Lifetime and 12-month prevalence of DSM-III–R psychiatric disorders in the United States: Results from the National Comorbidity Study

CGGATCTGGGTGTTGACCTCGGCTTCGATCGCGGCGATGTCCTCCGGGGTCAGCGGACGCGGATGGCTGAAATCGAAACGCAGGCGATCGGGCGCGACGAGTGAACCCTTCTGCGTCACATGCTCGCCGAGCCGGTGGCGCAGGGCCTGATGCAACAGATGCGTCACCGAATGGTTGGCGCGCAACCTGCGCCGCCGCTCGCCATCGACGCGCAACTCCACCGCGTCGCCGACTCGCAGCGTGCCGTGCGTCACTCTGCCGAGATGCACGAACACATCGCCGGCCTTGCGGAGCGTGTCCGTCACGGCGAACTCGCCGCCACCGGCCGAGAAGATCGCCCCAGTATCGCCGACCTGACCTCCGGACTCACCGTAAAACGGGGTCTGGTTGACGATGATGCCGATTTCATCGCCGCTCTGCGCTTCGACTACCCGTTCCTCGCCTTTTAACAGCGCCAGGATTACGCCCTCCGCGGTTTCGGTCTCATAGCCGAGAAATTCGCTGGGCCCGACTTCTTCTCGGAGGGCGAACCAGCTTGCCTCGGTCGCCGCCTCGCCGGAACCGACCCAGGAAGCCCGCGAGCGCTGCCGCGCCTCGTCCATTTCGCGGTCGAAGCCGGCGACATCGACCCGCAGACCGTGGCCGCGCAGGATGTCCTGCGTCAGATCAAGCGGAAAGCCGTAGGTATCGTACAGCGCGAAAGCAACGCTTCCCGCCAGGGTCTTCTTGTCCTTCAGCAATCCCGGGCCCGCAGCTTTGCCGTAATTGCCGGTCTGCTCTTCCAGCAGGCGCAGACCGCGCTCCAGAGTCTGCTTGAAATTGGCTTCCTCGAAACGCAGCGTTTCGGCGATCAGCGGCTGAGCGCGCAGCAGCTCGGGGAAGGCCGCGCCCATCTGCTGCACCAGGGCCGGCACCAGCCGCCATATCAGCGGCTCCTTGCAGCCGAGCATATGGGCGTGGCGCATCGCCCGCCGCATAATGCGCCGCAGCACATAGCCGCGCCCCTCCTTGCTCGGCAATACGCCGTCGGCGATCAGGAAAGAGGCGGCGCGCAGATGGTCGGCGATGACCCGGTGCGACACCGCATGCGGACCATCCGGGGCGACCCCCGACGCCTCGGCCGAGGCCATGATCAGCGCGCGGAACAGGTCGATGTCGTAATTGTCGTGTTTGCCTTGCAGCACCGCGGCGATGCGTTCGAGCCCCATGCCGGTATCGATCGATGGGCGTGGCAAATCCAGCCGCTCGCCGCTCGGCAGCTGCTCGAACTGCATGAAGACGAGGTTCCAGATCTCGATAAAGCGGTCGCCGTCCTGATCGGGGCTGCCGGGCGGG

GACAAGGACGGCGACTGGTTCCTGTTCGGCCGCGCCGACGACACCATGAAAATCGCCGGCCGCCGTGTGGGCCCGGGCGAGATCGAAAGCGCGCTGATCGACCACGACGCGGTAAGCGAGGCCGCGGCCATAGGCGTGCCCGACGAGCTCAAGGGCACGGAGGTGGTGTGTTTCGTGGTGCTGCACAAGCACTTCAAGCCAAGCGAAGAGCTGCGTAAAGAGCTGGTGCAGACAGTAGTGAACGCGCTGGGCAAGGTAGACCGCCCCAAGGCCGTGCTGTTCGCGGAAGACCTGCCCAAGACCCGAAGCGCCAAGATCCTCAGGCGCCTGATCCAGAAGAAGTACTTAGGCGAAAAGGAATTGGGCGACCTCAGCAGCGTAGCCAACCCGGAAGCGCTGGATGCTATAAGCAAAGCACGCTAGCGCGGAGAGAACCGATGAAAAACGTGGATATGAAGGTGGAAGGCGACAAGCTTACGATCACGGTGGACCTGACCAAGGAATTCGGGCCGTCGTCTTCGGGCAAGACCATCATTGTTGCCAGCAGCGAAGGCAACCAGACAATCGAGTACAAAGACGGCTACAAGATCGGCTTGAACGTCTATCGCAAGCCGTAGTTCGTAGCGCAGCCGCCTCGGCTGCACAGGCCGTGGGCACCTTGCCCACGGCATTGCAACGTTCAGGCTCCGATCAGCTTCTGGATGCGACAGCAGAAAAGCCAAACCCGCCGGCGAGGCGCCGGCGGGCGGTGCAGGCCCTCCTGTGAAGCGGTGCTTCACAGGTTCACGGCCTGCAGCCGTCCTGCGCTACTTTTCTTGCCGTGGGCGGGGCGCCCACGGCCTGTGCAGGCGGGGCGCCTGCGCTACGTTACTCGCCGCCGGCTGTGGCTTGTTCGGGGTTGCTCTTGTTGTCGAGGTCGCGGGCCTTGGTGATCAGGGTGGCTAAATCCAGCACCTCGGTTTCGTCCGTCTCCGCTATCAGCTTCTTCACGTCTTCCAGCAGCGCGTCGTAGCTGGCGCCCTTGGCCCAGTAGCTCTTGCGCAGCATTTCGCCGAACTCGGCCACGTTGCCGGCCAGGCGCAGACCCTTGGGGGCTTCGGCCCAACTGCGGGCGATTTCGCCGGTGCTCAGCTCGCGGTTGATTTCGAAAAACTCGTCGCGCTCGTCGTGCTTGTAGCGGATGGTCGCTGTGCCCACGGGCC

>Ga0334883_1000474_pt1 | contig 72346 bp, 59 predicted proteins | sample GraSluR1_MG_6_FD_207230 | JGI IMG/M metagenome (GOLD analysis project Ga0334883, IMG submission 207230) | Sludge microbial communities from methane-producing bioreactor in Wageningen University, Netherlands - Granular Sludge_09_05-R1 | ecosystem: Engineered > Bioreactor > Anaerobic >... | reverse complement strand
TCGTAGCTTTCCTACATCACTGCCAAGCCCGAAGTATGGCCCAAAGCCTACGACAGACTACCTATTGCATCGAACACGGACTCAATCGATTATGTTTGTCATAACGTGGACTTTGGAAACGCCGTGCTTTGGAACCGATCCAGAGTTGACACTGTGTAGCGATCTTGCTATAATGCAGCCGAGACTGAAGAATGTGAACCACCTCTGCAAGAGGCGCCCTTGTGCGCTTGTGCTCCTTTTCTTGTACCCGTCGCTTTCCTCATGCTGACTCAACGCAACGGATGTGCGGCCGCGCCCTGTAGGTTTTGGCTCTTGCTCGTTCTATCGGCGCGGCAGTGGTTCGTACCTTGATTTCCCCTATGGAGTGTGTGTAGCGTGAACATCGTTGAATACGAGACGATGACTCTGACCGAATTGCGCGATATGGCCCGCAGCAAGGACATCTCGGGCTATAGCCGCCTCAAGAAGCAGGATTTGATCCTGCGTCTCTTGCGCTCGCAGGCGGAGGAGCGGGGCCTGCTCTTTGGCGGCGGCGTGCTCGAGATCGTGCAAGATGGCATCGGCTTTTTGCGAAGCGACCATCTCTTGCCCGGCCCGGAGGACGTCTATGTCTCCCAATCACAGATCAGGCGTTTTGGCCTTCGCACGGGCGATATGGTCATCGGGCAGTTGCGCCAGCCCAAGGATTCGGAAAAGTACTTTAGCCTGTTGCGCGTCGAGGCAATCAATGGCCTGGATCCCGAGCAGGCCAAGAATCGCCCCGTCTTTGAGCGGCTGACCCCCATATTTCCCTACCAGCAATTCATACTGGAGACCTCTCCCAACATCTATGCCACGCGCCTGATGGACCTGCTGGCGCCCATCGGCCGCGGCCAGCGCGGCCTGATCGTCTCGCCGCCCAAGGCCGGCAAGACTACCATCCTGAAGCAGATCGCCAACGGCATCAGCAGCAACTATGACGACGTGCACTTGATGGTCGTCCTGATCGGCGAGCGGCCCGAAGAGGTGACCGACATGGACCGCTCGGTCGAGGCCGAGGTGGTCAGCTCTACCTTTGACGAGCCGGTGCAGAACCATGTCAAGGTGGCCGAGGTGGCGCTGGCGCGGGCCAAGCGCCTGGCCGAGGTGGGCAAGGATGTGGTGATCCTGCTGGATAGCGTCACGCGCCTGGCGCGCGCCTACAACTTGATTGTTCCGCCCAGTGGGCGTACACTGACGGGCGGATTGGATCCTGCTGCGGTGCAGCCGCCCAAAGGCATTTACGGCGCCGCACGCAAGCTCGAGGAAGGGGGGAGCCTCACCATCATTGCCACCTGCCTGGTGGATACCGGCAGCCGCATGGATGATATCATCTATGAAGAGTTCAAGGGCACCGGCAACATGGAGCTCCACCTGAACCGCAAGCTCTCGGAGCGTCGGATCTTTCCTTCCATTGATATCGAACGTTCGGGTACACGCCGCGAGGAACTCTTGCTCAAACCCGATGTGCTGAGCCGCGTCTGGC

Presents data on the lifetime and 12-mo prevalence of 14 Diagnostic and Statistical Manual of Mental Disorders-III-Revised (DSM-III-R) psychiatric disorders assessed in the National Comorbidity Survey (NCS). The NCS involved 8,098 noninstitutionalized respondents (aged 15-54 yrs). The diagnostic interview used by the NCS is a modified version of the Composite International Diagnostic Interview (CIDI), based on the Diagnostic Interview Schedule. The most common psychiatric disorders were major depression and alcohol dependence. 48% of the sample reported a lifetime history of a least 1 CIDI/DSM-III-R disorder, and 29% had one or more disorders in the 12 mo before the interview. The vast majority of lifetime disorders (79%) were comorbid disorders. Only 1 of 4 Ss with a lifetime history of at least 1 CIDI/DSM-III-R disorder ever obtained professional help. Among Ss with a 12-mo disorder, only 1 in 5 obtained professional help in the past year. Demographic correlates of disorders are discussed. (PsycINFO Database Record (c) 2007 APA, all rights reserved)